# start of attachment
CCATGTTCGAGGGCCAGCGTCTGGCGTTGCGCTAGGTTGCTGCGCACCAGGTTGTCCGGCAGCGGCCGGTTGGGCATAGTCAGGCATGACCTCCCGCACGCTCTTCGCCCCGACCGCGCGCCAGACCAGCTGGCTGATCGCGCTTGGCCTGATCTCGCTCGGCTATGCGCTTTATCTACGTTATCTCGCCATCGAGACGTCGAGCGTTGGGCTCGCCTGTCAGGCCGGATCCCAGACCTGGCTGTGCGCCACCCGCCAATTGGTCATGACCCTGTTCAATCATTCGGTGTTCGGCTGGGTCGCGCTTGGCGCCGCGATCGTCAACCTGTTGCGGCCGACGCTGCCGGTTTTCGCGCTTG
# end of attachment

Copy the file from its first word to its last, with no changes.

CCATGTTCGAGGGCCAGCGTCTGGCGTTGCGCTAGGTTGCTGCGCACCAGGTTGTCCGGCAGCGGCCGGTTGGGCATAGTCAGGCATGACCTCCCGCACGCTCTTCGCCCCGACCGCGCGCCAGACCAGCTGGCTGATCGCGCTTGGCCTGATCTCGCTCGGCTATGCGCTTTATCTACGTTATCTCGCCATCGAGACGTCGAGCGTTGGGCTCGCCTGTCAGGCCGGATCCCAGACCTGGCTGTGCGCCACCCGCCAATTGGTCATGACCCTGTTCAATCATTCGGTGTTCGGCTGGGTCGCGCTTGGCGCCGCGATCGTCAACCTGTTGCGGCCGACGCTGCCGGTTTTCGCGCTTG